Once Dylan was well enough to resume creative work, he began editing footage into Eat the Document, a rarely exhibited follow-up to Don't Look Back. He began recording music with the Hawks at his home and, legendarily, the basement of the Hawks' nearby "Big Pink". The relaxed atmosphere yielded renditions of many of Dylan's favored old and new songs and some newly written pieces. These originals, at first compiled as demos for other artists to record, began to circulate on their own merits. Columbia belatedly released selections from them in 1975 as The Basement Tapes.
Unsurprisingly, Dylan's official output appeared strongly influenced by his newly relaxed lifestyle. His first release of songs recorded after the accident, John Wesley Harding (1967), was a contemplative record, heavily influenced by the Bible, which included "All Along The Watchtower", later immortalized by Jimi Hendrix in a version that Dylan himself has acknowledged as definitive. The sparse structure and instrumentation, coupled with lyrics which took the Judeo-Christian tradition seriously, marked a departure not only from Dylan's own work, but from the escalating psychedelic fervor of the 1960s musical culture.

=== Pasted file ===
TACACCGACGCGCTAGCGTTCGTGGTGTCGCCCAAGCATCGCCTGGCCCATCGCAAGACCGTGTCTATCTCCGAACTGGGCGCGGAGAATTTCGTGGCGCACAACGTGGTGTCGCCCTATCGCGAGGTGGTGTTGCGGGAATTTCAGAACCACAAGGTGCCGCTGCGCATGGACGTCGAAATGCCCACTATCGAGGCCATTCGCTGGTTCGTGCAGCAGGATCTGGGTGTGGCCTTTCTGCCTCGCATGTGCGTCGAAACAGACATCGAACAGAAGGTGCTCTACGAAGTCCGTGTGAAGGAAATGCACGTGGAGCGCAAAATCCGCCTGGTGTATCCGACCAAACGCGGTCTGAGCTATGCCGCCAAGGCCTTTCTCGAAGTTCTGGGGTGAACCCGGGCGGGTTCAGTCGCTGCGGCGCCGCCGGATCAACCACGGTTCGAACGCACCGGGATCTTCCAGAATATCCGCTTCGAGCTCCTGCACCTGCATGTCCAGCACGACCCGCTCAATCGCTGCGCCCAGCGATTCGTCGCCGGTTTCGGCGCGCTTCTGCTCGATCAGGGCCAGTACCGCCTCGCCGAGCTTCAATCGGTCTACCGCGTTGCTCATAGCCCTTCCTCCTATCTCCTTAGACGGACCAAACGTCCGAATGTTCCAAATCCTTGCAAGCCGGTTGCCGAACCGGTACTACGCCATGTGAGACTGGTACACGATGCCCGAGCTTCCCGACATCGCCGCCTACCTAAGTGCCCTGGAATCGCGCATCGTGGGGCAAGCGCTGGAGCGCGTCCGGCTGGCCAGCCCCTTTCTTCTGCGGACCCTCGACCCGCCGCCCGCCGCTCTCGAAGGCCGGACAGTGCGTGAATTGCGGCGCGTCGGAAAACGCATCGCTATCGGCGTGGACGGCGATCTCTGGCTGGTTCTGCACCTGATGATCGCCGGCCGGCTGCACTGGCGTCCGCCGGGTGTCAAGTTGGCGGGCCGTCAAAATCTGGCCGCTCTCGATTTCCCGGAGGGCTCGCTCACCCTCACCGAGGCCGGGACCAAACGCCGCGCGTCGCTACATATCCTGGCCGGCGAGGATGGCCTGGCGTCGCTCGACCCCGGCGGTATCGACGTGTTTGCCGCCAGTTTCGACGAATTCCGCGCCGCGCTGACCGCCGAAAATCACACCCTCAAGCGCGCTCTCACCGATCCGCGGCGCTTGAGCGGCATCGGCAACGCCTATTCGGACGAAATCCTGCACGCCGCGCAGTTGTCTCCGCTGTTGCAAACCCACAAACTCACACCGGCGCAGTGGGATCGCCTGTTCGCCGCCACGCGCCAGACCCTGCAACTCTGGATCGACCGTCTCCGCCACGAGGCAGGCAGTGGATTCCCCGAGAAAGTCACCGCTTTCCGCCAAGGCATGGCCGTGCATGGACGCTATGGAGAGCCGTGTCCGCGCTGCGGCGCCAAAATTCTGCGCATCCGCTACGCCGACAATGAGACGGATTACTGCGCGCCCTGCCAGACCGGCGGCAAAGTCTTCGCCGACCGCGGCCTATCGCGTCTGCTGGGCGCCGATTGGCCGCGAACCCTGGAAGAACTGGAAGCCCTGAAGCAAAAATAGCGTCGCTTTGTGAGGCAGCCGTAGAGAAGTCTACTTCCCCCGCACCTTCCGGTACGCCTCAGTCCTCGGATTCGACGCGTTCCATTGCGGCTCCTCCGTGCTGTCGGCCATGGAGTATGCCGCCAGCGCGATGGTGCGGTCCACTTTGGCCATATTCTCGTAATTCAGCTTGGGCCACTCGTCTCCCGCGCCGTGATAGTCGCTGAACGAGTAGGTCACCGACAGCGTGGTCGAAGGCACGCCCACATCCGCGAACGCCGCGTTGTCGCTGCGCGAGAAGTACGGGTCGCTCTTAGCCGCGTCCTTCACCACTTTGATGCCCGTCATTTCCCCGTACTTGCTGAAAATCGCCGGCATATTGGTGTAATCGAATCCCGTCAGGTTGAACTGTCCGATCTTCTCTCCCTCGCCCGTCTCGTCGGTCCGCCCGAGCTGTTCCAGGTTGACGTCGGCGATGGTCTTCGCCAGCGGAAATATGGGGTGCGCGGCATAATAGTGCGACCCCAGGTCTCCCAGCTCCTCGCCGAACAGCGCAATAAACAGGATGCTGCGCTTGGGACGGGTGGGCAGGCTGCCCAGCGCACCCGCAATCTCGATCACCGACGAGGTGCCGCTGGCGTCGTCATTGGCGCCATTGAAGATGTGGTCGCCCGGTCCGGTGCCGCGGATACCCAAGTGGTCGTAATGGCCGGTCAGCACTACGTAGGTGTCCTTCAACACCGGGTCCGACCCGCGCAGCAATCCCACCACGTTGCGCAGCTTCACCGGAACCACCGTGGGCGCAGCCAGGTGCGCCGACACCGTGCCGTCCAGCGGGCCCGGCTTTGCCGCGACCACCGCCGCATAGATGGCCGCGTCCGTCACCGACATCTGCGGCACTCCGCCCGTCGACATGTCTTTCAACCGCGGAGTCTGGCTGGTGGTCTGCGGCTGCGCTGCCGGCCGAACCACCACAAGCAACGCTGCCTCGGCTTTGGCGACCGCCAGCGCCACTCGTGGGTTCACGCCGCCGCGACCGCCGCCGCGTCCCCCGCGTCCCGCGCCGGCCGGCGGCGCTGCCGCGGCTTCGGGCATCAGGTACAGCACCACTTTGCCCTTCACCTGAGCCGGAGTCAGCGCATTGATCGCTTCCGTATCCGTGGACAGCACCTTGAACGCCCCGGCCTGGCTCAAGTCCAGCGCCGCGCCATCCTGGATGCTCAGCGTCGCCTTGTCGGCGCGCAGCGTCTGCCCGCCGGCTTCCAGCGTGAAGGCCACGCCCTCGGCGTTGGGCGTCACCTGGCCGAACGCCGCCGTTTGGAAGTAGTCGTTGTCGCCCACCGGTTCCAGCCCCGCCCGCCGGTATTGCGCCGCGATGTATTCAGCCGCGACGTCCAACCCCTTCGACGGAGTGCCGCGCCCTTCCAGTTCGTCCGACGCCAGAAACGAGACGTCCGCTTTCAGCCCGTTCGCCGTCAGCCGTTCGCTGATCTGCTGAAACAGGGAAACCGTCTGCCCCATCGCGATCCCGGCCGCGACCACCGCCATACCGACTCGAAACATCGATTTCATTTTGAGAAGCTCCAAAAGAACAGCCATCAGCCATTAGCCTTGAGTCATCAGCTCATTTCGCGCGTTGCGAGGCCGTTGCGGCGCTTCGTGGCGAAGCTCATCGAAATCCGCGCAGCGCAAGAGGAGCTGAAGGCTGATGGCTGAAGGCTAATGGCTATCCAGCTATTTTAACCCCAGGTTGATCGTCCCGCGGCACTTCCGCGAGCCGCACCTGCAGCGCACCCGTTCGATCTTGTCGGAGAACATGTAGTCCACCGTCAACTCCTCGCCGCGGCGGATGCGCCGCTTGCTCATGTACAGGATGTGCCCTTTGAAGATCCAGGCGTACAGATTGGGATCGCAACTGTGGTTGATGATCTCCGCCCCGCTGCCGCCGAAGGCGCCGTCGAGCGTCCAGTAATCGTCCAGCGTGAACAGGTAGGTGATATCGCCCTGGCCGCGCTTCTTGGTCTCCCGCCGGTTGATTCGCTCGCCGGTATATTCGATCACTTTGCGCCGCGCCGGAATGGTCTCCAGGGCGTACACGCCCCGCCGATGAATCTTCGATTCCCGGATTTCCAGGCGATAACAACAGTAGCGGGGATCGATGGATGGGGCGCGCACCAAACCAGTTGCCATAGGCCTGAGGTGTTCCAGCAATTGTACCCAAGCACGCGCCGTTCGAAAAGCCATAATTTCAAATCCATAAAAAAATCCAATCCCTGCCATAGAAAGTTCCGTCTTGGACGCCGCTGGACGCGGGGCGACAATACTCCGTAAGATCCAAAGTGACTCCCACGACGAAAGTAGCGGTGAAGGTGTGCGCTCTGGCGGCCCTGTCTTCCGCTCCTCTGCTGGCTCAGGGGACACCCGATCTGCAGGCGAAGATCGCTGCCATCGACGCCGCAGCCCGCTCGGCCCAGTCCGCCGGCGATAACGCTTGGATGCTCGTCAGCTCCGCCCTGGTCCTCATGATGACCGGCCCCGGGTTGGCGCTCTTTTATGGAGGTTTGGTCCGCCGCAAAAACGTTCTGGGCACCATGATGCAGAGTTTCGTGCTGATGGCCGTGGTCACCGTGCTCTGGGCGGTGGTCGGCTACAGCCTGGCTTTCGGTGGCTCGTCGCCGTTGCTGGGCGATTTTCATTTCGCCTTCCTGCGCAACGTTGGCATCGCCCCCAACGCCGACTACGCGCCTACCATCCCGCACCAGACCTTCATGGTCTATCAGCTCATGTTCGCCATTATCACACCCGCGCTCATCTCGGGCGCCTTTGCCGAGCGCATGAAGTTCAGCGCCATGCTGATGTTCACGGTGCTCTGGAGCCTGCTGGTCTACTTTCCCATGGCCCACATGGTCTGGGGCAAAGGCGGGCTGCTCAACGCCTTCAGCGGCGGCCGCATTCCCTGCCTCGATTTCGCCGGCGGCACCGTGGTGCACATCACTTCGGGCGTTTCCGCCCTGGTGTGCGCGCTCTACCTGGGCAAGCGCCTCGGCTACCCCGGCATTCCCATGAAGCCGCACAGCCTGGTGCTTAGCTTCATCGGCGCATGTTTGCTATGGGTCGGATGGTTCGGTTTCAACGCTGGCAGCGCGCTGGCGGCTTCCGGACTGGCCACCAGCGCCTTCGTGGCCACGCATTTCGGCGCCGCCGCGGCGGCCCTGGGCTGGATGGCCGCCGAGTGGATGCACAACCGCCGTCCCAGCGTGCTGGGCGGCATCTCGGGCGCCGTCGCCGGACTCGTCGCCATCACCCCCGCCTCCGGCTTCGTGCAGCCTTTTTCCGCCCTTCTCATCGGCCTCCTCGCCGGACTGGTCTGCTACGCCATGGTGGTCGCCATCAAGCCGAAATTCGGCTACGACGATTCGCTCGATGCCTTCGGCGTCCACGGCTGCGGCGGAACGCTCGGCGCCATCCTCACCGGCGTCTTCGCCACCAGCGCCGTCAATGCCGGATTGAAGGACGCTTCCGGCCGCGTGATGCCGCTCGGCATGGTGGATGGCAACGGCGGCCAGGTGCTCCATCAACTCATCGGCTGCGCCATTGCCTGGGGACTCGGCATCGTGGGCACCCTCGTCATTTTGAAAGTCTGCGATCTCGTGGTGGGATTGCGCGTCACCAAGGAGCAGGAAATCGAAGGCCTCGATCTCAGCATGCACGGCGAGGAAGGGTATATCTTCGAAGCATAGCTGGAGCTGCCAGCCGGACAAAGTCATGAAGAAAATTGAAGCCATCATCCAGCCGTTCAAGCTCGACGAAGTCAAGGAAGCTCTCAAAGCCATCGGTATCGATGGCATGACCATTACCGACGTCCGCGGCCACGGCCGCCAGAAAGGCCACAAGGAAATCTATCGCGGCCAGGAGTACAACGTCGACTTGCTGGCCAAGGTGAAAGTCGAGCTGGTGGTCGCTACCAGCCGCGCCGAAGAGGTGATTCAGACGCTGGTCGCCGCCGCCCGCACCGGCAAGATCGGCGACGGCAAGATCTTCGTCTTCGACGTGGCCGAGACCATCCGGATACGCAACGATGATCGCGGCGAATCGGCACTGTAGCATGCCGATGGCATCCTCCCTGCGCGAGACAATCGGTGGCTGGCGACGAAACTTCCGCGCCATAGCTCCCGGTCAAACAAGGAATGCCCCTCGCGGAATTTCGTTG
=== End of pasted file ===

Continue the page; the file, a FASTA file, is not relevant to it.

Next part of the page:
Woody Guthrie died in October 1967, and Dylan made his first public appearances in 18 months at a pair of Guthrie memorial concerts in January 1968.
Dylan's next release, Nashville Skyline (1969), was virtually a mainstream country record featuring a mellow-voiced, contented Dylan, a duet with Johnny Cash, and a hit single "Lay Lady Lay". Dylan appeared on Cash's new television show, then gave a high-profile performance at the Isle of Wight rock festival (shunning the more famous Woodstock event).
In the early 1970s Dylan's output was of varied and unpredictable quality. "What is this shit?" notoriously asked Greil Marcus, Rolling Stone magazine writer and Dylan loyalist, about 1970's Self Portrait, a poorly received double LP including few original songs that forced critics to re-evaluate Dylan's career and reputation. Later that year, Dylan released New Morning, something of a return to form. His unannounced appearance at George Harrison's 1971 Concert For Bangladesh was widely praised, but reports of a new album and a return to touring came to nothing.